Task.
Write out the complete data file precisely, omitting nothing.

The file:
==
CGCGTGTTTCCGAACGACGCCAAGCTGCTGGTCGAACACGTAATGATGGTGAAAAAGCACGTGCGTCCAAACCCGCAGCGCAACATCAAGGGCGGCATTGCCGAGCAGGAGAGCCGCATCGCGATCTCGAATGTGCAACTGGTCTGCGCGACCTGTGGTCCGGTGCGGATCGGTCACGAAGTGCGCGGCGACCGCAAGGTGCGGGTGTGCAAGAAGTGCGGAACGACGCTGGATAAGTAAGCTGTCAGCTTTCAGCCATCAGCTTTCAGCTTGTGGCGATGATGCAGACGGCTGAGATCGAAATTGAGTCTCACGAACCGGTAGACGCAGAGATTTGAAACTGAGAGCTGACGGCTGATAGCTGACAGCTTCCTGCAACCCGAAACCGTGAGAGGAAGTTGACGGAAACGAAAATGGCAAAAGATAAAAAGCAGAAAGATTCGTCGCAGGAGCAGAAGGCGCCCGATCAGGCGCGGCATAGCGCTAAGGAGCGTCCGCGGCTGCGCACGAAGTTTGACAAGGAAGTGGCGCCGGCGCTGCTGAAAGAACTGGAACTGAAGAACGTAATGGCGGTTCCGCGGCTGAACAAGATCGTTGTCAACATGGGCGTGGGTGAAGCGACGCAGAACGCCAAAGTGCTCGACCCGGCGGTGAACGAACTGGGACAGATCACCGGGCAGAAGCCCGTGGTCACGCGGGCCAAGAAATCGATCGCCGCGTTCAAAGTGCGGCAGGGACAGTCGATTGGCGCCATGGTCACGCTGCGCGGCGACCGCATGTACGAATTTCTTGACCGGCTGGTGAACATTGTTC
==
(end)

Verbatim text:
CGCGTGTTTCCGAACGACGCCAAGCTGCTGGTCGAACACGTAATGATGGTGAAAAAGCACGTGCGTCCAAACCCGCAGCGCAACATCAAGGGCGGCATTGCCGAGCAGGAGAGCCGCATCGCGATCTCGAATGTGCAACTGGTCTGCGCGACCTGTGGTCCGGTGCGGATCGGTCACGAAGTGCGCGGCGACCGCAAGGTGCGGGTGTGCAAGAAGTGCGGAACGACGCTGGATAAGTAAGCTGTCAGCTTTCAGCCATCAGCTTTCAGCTTGTGGCGATGATGCAGACGGCTGAGATCGAAATTGAGTCTCACGAACCGGTAGACGCAGAGATTTGAAACTGAGAGCTGACGGCTGATAGCTGACAGCTTCCTGCAACCCGAAACCGTGAGAGGAAGTTGACGGAAACGAAAATGGCAAAAGATAAAAAGCAGAAAGATTCGTCGCAGGAGCAGAAGGCGCCCGATCAGGCGCGGCATAGCGCTAAGGAGCGTCCGCGGCTGCGCACGAAGTTTGACAAGGAAGTGGCGCCGGCGCTGCTGAAAGAACTGGAACTGAAGAACGTAATGGCGGTTCCGCGGCTGAACAAGATCGTTGTCAACATGGGCGTGGGTGAAGCGACGCAGAACGCCAAAGTGCTCGACCCGGCGGTGAACGAACTGGGACAGATCACCGGGCAGAAGCCCGTGGTCACGCGGGCCAAGAAATCGATCGCCGCGTTCAAAGTGCGGCAGGGACAGTCGATTGGCGCCATGGTCACGCTGCGCGGCGACCGCATGTACGAATTTCTTGACCGGCTGGTGAACATTGTTC